“I challenged everyone last year to get a little bit better, and that meant everyone: Every school needed to get more kids proficient on the Kansas assessments,” Superintendent Rick Doll said. “And they did.”

The standards for 2010-11 call for certain percentages of students to score “meets standard” or higher on the assessment tests:

  • Grades 3-8: 87.8 percent in reading, and 86.7 percent in math.
  • Grades 9-12: 86 percent in reading, and 82.3 percent.

Among district schools, 17 of 22 maintained or improved their scores, and overall performance continued to climb. A dozen elementary schools had more than 90 percent of their students meet or surpass standards in reading, up from 11 schools last year; for math the tally was 11 elementary schools, up from seven a year ago.

Some schools didn’t meet the assessment standards. Those schools and student subgroups in which they fell short:

  • Deerfield School — Reading and math, for students with disabilities, students qualifying for free and reduced-price lunches.
  • Hillcrest School — Math, for students qualifying for free and reduced-price lunches, English language learners, Hispanic students.
  • Kennedy School — Math, for students qualifying for free and reduced-price lunches, white students.
  • Prairie Park School — Reading, for students qualifying for free and reduced-price lunches, students with disabilities; and math, for all students, students qualifying for free and reduced-price lunches, students with disabilities.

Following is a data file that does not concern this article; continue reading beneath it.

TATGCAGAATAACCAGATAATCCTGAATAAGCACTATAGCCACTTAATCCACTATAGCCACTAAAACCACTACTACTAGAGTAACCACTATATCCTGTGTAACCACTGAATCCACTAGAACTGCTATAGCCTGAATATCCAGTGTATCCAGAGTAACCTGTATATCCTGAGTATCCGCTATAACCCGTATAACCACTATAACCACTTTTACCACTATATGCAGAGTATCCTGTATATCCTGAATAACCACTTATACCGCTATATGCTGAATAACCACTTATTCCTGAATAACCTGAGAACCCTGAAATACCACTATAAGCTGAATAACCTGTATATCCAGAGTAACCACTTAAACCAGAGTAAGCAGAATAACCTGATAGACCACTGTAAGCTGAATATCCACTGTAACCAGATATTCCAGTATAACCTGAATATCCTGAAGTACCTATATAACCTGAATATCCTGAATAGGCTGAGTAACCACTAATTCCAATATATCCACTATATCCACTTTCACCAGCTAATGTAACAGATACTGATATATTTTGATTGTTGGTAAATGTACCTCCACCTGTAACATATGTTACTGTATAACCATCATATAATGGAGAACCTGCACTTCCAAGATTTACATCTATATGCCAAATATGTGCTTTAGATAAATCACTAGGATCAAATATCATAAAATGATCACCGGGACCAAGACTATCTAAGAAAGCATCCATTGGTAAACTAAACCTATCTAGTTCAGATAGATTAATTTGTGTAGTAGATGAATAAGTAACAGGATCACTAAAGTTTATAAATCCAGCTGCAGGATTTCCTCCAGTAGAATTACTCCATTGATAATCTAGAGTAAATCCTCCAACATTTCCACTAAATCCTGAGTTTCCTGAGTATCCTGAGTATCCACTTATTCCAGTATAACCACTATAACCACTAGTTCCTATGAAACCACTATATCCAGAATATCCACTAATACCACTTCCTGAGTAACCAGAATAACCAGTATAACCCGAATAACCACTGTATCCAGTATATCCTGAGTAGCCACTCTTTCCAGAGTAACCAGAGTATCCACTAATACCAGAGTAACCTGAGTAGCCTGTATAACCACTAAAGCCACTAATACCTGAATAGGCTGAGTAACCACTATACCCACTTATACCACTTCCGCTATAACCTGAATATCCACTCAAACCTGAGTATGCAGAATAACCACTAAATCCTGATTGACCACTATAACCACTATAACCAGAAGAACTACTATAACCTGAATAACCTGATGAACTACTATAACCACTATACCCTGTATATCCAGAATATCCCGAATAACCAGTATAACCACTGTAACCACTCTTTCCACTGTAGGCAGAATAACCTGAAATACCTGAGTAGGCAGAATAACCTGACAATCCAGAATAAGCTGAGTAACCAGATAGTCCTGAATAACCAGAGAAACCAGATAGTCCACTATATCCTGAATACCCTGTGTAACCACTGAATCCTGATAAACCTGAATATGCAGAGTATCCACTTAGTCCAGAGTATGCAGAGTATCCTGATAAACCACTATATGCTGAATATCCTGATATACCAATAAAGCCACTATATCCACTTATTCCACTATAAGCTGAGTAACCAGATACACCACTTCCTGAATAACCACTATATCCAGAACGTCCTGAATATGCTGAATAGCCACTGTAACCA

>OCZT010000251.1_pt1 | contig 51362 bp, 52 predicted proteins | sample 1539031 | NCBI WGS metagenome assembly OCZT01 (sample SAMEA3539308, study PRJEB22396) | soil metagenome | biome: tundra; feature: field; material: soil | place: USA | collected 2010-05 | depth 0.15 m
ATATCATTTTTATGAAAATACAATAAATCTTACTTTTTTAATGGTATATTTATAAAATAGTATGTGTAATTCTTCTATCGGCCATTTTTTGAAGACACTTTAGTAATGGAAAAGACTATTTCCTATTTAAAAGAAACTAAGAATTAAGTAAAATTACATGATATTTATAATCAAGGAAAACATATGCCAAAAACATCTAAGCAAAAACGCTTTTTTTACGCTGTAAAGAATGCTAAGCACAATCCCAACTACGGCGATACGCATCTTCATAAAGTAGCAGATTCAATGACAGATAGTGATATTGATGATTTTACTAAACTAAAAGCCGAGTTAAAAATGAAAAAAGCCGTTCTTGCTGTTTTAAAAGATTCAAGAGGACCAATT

• West Junior High School — Reading, for students qualifying for free and reduced-price lunches, students with disabilities; and math, for all students, students qualifying for free and reduced-price lunches, students with disabilities, white students.

Rich Minder, president of the Lawrence school board, cautioned against reading too much into a particular school failing to meet a particular standard for a particular set of students taking particular assessment tests.

“I would urge parents: Look at how their children do, and not assume that their child is not getting a good, high-quality education because the school isn’t making AYP,” Minder said. “Getting worked up about AYP — you can’t go there. Just because a school didn’t make AYP doesn’t mean your child isn’t getting a quality education.